Indexed on: 13 Mar '16Published on: 13 Mar '16Published in: Applied and environmental microbiology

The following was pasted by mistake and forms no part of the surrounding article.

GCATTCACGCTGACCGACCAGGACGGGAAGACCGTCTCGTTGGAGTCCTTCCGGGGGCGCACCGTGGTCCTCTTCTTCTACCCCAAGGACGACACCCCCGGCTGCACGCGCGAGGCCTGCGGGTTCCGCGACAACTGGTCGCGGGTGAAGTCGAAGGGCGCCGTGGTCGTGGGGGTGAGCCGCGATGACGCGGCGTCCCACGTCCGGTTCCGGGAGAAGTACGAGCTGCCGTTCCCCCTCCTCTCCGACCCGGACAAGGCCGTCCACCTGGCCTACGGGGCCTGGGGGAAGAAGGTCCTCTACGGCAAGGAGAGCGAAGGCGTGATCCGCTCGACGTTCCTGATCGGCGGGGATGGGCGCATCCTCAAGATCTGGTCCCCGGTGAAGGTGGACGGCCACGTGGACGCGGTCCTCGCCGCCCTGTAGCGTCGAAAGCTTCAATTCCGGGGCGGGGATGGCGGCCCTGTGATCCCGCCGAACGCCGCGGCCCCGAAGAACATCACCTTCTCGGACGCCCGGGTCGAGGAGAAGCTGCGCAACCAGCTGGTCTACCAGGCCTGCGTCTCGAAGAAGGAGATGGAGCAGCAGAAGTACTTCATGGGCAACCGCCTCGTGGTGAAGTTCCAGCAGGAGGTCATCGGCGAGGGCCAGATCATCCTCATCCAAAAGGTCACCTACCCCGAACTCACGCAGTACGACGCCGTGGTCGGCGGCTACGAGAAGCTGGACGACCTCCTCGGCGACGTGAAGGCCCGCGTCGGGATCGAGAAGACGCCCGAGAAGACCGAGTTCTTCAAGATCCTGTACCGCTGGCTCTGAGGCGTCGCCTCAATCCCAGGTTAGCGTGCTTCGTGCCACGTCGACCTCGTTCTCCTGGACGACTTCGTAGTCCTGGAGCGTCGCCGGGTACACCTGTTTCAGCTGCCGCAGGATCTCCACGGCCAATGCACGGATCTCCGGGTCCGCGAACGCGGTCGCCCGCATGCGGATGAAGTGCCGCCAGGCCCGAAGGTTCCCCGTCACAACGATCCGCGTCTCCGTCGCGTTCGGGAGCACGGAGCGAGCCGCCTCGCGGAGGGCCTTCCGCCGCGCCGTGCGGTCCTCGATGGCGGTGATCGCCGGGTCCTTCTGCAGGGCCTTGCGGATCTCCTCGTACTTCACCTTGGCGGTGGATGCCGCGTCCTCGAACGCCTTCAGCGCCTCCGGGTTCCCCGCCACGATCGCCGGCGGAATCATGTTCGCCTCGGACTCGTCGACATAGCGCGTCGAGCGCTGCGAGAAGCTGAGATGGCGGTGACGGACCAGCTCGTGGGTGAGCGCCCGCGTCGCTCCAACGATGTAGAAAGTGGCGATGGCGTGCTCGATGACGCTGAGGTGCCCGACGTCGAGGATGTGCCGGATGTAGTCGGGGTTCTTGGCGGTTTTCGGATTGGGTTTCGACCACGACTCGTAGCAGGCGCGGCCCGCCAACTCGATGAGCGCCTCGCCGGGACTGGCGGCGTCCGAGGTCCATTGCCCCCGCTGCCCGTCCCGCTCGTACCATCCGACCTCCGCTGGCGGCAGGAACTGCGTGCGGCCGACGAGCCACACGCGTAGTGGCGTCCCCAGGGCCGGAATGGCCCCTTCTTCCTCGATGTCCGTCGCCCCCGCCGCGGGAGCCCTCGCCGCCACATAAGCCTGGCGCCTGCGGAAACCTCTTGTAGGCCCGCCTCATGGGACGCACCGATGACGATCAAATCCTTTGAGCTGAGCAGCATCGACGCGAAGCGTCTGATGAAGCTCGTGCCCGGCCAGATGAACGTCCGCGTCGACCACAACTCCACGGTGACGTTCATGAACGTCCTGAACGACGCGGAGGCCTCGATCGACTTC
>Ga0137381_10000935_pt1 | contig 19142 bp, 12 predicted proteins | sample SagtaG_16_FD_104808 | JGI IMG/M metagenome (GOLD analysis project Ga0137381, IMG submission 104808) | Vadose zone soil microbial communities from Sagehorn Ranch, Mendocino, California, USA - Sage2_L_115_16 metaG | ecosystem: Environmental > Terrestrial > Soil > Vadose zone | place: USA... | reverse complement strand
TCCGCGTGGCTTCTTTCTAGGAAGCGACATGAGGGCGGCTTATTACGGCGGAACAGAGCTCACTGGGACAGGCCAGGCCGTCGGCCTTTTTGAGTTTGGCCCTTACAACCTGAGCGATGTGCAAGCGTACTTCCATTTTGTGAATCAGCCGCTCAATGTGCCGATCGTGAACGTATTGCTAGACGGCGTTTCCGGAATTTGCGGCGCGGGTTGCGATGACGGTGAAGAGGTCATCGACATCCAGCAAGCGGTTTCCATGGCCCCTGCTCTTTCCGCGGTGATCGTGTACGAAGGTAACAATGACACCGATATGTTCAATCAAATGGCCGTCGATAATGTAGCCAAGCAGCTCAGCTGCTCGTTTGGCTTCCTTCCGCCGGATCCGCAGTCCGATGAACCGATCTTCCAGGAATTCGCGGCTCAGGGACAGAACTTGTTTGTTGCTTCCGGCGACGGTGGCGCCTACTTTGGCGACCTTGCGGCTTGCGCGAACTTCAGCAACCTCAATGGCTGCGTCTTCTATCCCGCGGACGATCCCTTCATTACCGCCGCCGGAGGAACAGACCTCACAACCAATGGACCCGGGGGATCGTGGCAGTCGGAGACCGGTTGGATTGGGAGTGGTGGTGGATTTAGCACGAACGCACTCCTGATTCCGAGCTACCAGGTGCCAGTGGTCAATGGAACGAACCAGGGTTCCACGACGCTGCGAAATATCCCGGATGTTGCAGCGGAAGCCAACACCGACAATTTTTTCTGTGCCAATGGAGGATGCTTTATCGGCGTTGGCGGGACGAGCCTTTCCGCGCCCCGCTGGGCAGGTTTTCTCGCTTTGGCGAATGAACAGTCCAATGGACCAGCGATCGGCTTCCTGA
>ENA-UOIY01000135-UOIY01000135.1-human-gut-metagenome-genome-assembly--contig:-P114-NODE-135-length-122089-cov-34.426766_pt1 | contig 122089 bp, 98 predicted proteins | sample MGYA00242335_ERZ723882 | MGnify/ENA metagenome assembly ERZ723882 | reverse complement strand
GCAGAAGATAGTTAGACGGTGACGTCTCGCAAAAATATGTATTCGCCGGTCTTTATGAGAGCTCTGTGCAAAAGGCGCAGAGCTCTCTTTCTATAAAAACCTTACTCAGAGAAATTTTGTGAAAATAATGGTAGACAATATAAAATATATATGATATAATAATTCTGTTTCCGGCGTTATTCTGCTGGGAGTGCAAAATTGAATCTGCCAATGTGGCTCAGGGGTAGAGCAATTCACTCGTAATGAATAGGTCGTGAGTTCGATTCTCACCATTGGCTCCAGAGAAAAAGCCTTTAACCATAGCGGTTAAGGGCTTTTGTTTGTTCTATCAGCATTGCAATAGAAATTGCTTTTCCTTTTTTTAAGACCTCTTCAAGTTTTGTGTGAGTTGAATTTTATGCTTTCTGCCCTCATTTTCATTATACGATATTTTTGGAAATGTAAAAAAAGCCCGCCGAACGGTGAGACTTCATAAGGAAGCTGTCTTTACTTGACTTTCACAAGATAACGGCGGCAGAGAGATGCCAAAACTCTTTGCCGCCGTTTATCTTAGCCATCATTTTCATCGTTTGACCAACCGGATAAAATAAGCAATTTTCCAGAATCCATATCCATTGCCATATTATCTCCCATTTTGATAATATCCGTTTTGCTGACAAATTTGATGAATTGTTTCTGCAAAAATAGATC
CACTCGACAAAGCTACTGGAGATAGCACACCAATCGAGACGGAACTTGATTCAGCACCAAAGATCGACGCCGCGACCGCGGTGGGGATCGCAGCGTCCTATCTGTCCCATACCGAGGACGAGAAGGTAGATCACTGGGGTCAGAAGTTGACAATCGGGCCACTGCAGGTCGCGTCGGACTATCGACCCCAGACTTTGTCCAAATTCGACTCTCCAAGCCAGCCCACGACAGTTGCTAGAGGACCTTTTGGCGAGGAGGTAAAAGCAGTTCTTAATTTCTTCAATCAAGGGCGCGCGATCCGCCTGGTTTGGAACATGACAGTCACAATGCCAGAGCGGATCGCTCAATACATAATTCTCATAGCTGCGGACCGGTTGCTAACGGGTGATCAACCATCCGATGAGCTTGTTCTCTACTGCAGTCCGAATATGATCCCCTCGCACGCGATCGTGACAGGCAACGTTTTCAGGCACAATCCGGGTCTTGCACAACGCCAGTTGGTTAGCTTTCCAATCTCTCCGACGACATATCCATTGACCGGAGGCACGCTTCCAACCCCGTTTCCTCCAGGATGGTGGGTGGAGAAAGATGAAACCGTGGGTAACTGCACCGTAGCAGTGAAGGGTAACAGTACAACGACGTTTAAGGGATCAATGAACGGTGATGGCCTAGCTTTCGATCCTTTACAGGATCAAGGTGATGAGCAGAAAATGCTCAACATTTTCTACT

Physical and chemical disinfection methods have been proposed with the aim of controlling Legionella water contamination. To date, the most effective procedures for reducing bacterial contamination have not yet been defined. The aim of this study is to assess the long-term effectiveness of various disinfection procedures in order to reduce both culturable and not culturable (NC) legionellae in different hospital water networks treated with heat, chlorine dioxide, monochloramine and hydrogen peroxide. The temperature levels and the biocide concentrations that proved to obtain reliable results were analysed. In order to study the possible effects on the water pipes, we verified the extent of corrosion on experimental coupons after applying each method for six months. The percentage of positive points was at its lowest after treatment with monochloramine, followed by chlorine dioxide, hydrogen peroxide and hyperthermia. A different selection of Legionella spp was observed, as networks treated with chlorine-based disinfectants were mainly contaminated by L. pneumophila serogroup 1, hyperthermia was associated with the serogroups 2-14 and hydrogen peroxide mainly with non-pneumophila species. NC cells were only detected in heat-treated waters, also when the temperature was approximately 60°C. The corrosion rate of the coupons was within a satisfactory limit for water networks, but the morphology changed. We confirm that chemical disinfection controls Legionella colonization more effectively than hyperthermia. Monochloramine was the most effective treatment, while hydrogen peroxide could be a promising alternative to chlorine-based disinfectants due to its ability to select for other less virulent or non-pathogenic species.